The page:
(1931- ) was governor of Maine from 1967 to 1975, and was Chair of the Democratic National Committee in 1977.
William Curtis moved to the to the Town of Leeds in 1800 in what is now Curtis Corner, once a post office and railroad stop, both of which are now gone. Generations of Curtis families were farmers until the Great Depression of the 1930’s.
Born on February 8, 1931 in Curtis Corner, he attended a one room school house there, then graduated from Cony High School in Augusta and from Maine Maritime Academy in 1952. After volunteering for the U.S. Navy and serving from 1953 to 1955, and a brief tour in the U.S. Merchant Marine, he earned his law degree from the Portland University Law School in 1959.
Curtis got his first active experience in politics by working on Congressman James Oliver’s campaign in 1956 and again in 1958. From 1959 to 1961 he was assistant to Congressman Oliver; then worked for the Library of Congress Legal Division. President John F. Kennedy appointed Curtis as State Coordinator for the Area Redevelopment Administration where he served from 1963 to 1964.
In 1964 he ran unsuccessfully as the Democratic candidate for U. S. Representative in the 1st Congressional District.
After becoming Maine Secretary of State in 1965, he defeated the Democratic Maine Senate President and Speaker of the House in a primary election to challenge incumbent Republican Governor John Reed.
Curtis was the youngest governor in the country when he was first elected in 1966. During a hotly contest reelection campaign, he championed a controversial state income tax. Both he and the tax narrowly survived. His administration focused on streamlining and reforming state government agencies, improving aid to public schools, and creating the University of Maine System. In 1970 he appointed the first Franco-American, Armand Dufresne, as Chief Justice of the Maine Supreme Court.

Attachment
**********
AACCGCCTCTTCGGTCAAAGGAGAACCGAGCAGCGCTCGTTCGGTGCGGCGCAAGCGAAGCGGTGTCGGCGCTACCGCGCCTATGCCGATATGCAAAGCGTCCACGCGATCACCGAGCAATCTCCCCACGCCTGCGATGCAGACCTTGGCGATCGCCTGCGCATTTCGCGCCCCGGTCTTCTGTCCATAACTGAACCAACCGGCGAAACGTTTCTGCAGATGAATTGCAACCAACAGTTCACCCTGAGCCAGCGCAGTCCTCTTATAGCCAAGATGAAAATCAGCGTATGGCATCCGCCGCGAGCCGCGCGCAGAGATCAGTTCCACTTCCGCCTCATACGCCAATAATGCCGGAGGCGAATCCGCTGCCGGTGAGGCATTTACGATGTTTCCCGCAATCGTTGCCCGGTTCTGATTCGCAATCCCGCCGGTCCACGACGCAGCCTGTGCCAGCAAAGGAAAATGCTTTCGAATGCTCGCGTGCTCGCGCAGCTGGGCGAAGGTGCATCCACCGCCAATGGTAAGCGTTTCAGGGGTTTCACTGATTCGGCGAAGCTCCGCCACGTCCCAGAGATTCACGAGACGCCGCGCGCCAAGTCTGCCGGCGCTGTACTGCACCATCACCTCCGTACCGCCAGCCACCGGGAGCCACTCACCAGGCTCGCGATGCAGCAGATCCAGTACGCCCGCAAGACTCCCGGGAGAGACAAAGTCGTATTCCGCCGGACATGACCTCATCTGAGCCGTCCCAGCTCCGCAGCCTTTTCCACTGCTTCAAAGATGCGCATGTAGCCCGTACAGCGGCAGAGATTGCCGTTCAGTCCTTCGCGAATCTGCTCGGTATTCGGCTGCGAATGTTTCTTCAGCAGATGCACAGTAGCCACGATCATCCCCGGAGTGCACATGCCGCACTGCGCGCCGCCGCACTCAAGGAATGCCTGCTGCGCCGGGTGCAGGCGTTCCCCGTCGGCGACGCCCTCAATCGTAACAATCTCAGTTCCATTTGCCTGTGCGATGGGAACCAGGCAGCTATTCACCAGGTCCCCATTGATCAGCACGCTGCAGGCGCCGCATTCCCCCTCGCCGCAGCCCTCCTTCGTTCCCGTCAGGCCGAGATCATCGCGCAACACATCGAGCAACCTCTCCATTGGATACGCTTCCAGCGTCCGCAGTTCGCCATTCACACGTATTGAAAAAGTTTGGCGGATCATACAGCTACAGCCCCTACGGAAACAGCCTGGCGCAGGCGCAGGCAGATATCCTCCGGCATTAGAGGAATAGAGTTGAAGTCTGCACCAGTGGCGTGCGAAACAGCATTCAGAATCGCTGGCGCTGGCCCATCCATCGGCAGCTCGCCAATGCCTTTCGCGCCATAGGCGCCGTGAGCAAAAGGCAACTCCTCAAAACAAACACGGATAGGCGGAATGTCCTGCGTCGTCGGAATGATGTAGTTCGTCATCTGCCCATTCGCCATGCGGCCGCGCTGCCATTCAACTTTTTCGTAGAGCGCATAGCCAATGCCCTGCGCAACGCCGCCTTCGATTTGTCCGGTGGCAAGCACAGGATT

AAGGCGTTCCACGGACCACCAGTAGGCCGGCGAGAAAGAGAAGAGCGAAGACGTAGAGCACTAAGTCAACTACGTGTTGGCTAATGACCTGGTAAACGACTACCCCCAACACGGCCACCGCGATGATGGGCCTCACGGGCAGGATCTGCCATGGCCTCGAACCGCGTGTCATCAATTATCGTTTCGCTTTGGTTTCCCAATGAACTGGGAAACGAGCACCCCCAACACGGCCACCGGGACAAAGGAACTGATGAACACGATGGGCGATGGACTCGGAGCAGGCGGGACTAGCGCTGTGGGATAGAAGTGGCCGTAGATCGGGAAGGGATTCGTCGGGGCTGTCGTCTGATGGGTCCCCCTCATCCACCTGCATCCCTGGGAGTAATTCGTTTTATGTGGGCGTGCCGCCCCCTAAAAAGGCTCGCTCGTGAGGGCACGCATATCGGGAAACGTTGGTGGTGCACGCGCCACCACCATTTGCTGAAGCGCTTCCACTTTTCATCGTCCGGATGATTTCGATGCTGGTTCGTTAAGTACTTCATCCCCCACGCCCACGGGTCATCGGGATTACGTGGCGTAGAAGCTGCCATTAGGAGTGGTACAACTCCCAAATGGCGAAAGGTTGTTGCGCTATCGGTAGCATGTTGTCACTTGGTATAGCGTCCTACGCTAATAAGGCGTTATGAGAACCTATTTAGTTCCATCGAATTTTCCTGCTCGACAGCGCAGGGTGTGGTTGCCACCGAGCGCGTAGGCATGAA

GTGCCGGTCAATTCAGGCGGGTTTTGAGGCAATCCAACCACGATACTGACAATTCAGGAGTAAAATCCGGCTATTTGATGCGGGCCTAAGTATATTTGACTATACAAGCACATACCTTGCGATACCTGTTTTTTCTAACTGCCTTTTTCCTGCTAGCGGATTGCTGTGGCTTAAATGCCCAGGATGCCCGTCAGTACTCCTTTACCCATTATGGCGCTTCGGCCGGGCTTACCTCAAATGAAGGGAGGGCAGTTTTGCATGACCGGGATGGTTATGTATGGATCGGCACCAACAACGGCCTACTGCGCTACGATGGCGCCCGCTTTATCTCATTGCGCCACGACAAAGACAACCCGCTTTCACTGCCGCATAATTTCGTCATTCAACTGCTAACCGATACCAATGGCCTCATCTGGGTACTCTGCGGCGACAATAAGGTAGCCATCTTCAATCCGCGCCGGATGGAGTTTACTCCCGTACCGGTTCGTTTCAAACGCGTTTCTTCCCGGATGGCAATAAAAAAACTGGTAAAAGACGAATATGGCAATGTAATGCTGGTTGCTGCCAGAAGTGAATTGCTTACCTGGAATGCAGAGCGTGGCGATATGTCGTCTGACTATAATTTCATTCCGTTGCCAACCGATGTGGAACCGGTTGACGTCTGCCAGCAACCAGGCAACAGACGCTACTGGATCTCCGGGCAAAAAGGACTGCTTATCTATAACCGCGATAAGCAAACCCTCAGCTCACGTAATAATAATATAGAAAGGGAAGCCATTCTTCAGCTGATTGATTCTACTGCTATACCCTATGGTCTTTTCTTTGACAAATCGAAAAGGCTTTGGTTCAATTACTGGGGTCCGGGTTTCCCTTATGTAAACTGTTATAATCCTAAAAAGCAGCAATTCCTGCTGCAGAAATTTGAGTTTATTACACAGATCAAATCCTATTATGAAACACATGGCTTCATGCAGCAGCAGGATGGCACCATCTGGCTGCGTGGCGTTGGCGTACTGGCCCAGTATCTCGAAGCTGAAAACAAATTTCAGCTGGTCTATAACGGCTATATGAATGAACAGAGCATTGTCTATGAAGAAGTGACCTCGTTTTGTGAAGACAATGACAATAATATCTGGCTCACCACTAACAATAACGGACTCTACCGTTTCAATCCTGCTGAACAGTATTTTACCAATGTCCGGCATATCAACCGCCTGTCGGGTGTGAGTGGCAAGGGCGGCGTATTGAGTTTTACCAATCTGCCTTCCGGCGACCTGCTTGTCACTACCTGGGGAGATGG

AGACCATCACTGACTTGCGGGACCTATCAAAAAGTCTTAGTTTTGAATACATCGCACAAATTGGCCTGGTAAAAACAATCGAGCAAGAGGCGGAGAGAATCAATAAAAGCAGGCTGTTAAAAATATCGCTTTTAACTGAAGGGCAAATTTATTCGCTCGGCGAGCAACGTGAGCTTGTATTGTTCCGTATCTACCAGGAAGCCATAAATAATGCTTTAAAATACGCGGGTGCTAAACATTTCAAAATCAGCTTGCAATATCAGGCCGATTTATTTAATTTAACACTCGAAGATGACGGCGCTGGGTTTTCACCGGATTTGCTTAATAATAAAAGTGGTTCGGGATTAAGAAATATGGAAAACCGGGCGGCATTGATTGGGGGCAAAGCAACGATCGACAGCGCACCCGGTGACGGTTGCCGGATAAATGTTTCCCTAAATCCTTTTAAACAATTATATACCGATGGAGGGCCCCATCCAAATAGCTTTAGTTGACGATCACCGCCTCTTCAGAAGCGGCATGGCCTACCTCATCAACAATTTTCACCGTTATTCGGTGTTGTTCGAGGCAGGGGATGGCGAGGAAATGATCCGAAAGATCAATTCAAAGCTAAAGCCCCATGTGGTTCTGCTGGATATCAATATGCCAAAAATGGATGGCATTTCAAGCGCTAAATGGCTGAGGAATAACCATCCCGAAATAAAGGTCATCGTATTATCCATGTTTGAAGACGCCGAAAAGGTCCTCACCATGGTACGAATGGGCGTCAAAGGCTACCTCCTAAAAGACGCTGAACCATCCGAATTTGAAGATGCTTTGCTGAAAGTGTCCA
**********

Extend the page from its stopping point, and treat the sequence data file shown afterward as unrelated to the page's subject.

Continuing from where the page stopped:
A popular “first family” in the Blaine House, Ken and Pauline “Polly” Curtis lost a daughter, Susan, at a young age. Camp Susan Curtis in Stoneham is named in her honor. They have another daughter, Angel.
After his service as governor, Curtis served as U.S. Ambassador to Canada and as President of Maine Maritime Academy in Castine, of which he was a graduate. He is a partner in a major Portland law firm.
Lipez, Kermit. Kenneth Curtis of Maine: Profile of a Governor. Brunswick, Me. Harpswell Press. 1974.
*Pease, Allen G., Editor. The Curtis Years, 1967-1974. Augusta: Office of the Governor, 1974.
Press releases of the Maine Office of the Governor. Maine State Archives, Augusta, ME. Governors press releases explaining actions and positions on current issues and initiatives. The records are from the administrations of Kenneth M. Curtis (1967-1975), Joseph E. Brennan (1979-1987), John R. McKernan (1987-1995), and Angus S. King , Jr.(1995-2003). Public statements on current issues released to the media by the Governor’s Press Secretary. No legal restrictions on access. Maine State Archives continues to receive materials for this collection.
*Cited in Friends of the Blaine House at http://blainehouse.org/governors(accessed April 25, 2011) (accessed April 25, 2011)